NORTHERN Ireland – usually called Ulster – is a small country, only slightly larger than the State of Connecticut. It is made up of the six counties in the northeastern corner of the island: Antrim, Armagh, Down, Londonderry, Fermanagh, and Tyrone. Some 1,300,000 people – not quite so many as Los Angeles – live there.

First off you may not like the Irish climate. It is damp, chilly, rainy. If you are from the Southwest or from California you may find yourself homesick for sunshine. The sun is only an occasional visitor in Ireland; there are about 200 rainy days a year. The rains, however, come usually as gentle drizzles, not as thundershowers.

It may be news to you that Ireland is farther north than the United States. For this reason the day is very short in winter and long in summer. In late June and July there is little darkness and you will be able to read a newspaper at 9 o’clock at night. In late December daylight lasts less than 7 hours, and darkness closes by midafternoon.

You won't see any tenements in Belfast. Instead, you will find rows upon rows of factory workers' homes like these, usually kept very neat and tidy

Despite Ireland’s northliness – it lies about exactly opposite Labrador – extremes of heat and cold are rare. In the summer a temperature of 80 degrees is the peak of a heat wave, and in winter freezing weather is the exception rather than the rule. It is the always-present dampness which make the cool summers and mild winters seem colder than they are.

Many people in Ireland will wear thick, woollen clothing the year round. You will be wise to keep yourself warm and dry; pneumonia and bronchitis are common.

Dampness chills the bones of visitors, but it makes Ireland green and beautiful. Ulster is a saucer circles by rolling hills. There is the Antrim plateau in the north-east, the Sperrin Mountains in the northwest, the Mourne Mountains in the southeast. If you come from North Carolina, or Colorado, or Idaho, these may not seem much like mountains to you – they rise 3,000 feet at their highest – but their beauty has drawn tourists to Ulster for many years.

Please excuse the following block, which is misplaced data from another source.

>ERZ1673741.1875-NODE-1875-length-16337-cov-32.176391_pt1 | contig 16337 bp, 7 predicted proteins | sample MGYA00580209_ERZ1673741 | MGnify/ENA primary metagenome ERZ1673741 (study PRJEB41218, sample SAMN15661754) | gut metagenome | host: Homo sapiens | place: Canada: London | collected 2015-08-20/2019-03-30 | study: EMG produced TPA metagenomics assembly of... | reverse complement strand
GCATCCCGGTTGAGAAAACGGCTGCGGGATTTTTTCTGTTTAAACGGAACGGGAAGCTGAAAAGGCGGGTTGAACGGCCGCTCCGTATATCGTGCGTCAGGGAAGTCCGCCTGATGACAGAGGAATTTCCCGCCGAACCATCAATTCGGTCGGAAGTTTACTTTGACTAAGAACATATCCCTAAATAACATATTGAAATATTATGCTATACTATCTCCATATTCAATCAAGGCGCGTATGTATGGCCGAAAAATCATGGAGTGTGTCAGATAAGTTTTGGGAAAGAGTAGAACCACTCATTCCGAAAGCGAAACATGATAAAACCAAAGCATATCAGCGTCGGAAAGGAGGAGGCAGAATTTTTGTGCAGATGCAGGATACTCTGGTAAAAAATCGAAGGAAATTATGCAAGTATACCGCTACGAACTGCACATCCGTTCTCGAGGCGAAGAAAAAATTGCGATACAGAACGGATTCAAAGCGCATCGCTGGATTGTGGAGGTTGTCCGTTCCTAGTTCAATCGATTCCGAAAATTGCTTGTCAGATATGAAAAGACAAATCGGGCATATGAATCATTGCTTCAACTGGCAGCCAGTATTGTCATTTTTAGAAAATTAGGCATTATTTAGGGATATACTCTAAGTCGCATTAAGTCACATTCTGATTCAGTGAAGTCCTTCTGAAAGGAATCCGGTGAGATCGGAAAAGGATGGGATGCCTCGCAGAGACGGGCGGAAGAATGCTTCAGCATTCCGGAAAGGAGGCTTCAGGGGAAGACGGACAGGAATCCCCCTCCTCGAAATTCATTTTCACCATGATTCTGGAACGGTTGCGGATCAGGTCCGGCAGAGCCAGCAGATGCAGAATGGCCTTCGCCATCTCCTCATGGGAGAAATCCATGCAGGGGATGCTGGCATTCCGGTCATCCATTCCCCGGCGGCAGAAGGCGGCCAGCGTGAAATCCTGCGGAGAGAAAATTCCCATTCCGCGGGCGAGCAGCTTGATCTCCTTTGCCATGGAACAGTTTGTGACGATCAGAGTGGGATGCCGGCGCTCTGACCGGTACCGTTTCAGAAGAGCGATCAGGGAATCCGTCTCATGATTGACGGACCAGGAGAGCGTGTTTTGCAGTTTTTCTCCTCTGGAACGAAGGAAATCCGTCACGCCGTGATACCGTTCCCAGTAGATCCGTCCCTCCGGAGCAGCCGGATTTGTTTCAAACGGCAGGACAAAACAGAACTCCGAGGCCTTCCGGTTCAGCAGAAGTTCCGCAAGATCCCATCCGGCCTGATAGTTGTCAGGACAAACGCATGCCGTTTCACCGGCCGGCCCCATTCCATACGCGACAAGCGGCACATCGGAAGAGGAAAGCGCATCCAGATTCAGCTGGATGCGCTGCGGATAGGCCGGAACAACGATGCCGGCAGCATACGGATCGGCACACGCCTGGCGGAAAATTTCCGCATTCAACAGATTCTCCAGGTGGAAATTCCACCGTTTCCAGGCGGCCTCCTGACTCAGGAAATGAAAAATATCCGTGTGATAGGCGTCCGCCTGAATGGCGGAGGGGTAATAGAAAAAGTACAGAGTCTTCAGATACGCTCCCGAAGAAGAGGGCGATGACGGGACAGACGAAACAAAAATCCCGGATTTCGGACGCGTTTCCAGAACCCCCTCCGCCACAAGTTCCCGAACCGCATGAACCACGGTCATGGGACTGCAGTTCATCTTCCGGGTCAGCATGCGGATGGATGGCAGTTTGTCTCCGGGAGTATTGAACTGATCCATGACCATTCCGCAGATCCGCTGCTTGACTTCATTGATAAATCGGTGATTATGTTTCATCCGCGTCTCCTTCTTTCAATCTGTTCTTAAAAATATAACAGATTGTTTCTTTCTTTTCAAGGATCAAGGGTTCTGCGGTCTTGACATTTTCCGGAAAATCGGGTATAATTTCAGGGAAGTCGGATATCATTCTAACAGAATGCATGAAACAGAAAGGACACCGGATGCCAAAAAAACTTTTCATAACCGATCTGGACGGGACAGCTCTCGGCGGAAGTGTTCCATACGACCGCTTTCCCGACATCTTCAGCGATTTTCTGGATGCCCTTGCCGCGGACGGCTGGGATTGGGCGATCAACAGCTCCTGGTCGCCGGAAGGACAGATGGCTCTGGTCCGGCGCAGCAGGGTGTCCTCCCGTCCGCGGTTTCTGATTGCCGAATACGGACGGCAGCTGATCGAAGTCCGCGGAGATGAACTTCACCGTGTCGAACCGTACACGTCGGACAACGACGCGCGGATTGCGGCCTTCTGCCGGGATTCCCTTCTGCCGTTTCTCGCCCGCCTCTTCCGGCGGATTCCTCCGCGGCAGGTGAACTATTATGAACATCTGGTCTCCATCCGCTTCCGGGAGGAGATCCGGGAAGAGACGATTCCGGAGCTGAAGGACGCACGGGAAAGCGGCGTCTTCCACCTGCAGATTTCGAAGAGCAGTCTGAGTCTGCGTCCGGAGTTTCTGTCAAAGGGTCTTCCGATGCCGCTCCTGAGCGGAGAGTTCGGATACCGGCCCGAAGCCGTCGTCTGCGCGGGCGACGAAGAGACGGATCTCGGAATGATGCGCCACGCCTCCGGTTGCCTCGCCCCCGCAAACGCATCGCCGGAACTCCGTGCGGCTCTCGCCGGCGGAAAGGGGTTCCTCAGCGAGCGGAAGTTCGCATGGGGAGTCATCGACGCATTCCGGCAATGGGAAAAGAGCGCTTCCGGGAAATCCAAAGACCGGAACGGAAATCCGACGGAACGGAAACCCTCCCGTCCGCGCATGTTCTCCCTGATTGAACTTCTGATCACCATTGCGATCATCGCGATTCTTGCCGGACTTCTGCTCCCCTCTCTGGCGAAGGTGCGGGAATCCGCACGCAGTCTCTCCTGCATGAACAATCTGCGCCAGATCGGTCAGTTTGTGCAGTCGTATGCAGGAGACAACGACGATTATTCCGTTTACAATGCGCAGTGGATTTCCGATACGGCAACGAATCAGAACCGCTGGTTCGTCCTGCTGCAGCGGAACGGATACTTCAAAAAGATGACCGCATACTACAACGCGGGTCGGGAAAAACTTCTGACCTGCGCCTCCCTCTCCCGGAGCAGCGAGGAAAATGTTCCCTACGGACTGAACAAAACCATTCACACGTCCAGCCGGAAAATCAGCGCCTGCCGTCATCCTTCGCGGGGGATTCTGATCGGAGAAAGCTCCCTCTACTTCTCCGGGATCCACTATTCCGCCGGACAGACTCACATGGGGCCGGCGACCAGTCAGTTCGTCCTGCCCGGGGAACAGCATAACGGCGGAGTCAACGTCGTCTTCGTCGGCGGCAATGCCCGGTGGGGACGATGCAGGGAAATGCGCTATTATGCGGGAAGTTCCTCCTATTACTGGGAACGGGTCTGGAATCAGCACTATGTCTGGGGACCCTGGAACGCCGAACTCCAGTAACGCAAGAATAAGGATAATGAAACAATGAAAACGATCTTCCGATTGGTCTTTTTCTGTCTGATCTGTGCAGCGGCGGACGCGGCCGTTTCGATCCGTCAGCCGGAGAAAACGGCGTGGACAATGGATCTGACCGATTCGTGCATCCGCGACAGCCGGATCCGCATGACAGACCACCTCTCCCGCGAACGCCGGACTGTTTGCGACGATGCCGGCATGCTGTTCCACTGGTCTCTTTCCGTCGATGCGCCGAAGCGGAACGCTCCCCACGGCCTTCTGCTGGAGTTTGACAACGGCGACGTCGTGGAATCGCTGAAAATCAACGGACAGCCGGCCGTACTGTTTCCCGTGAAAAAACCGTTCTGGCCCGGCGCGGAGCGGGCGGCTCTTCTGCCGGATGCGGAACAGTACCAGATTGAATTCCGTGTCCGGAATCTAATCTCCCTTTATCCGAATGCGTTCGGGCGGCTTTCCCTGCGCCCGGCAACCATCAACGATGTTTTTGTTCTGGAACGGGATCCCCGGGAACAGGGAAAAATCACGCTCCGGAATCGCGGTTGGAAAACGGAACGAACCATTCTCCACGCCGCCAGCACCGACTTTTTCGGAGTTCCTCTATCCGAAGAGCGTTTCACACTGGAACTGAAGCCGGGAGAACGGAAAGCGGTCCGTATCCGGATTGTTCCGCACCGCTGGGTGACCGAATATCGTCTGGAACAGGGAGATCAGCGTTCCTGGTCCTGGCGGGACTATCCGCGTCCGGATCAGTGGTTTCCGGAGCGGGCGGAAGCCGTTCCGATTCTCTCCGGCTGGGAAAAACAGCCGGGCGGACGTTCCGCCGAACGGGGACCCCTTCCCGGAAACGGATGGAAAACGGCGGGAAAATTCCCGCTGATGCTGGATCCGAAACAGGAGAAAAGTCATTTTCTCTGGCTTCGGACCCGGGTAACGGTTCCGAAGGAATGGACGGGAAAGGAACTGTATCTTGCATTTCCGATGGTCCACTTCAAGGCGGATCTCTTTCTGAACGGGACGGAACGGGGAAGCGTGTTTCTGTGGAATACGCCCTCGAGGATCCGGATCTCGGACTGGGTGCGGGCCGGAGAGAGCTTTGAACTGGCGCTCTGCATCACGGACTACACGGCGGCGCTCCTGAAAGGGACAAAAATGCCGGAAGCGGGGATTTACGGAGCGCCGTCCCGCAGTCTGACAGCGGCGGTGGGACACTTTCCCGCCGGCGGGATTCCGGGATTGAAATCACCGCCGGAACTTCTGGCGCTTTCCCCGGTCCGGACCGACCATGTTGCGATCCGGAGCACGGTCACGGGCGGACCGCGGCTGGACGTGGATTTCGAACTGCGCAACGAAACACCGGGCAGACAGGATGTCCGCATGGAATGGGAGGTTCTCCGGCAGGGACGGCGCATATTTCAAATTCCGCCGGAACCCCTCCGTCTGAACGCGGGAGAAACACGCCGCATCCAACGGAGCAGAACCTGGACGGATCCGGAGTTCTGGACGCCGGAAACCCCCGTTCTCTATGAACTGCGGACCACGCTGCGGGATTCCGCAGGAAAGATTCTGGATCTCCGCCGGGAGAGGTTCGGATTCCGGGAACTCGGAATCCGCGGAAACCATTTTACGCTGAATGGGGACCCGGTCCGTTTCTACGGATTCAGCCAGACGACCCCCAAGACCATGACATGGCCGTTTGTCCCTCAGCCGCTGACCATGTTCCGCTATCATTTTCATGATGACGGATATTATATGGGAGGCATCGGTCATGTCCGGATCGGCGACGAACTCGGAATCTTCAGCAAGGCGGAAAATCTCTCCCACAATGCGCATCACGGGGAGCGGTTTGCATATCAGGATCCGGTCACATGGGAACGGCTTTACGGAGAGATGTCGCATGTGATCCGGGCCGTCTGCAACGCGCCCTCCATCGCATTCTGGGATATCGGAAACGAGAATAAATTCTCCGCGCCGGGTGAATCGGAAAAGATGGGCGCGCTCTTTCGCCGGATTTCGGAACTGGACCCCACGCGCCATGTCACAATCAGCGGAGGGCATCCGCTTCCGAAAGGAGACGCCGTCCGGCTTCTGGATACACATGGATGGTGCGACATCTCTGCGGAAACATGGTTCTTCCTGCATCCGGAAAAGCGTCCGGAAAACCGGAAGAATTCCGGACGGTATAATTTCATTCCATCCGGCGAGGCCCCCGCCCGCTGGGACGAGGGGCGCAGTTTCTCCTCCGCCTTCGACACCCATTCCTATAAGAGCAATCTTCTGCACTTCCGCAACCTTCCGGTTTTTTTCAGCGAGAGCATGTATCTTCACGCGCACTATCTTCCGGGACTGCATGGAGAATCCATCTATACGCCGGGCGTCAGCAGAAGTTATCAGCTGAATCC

On furlough you may want to visit the mountains, or to see Lough Neagh, the largest lake in the British Isles. (Lough, pronounced ‘Lokh’, is the Irish word for lake.) Another strange and famous landmark is the Giant’s Causeway – 40,000 columns of basalt rock which rise from a bay at the northern tip of the island. This is celebrated in legend and story.

The shipbuilding yards of Belfast are among the very largest in the world. Before the war, when this picture was taken, giant liners, including the ill-fated Titanic, were launched here. Now the yards are busy day and night building ships of war

Most of Ulster’s 1,300,000 people live northeast of Lough Neagh, in the lowlands. There are a good many large estates owned by the wealthy or the once-wealthy, and you will find ancient turreted castles scattered among the hills and the glens, but most of the Irish farmers manage to make their livings on plots of land which Americans, used to tractors and far horizons, would think hardly larger than ample vegetable gardens.

This scale of farming will seem almost absurdly small to you who come from the Middle West or the Far West. There are 90,000 farms in Ulster with tiny fields and small, whitewashed, thatched-roof cottages. A 5-acre place is really substantial and anyone who owns more than 40 acres is considered to be engaged in large-scale farming. Fine cattle graze on the pasture land, and hay, potatoes, turnips, and wheat are grown.

Belfast is the most important industrial center in Ireland, and one of the key points of the British war effort. It has a population of 438,000 – one-third of the people in all Ulster live there – and is slightly larger than Kansas City, Missouri. Belfast was badly bombed by the Germans in 1940. Londonderry (called Derry by the Irish), the second city of Ulster, is located on the North Coast, and had a population of 43,000 before the war.

Belfast today resembles many American cities where the weapons of war are being forged as fast as industrial wheels will turn. The production of linen in peacetime is a great industry; Irish linens are known all over the world. Today much of the linen industry has been converted to the manufacture of cotton goods – cloth for British Army uniforms.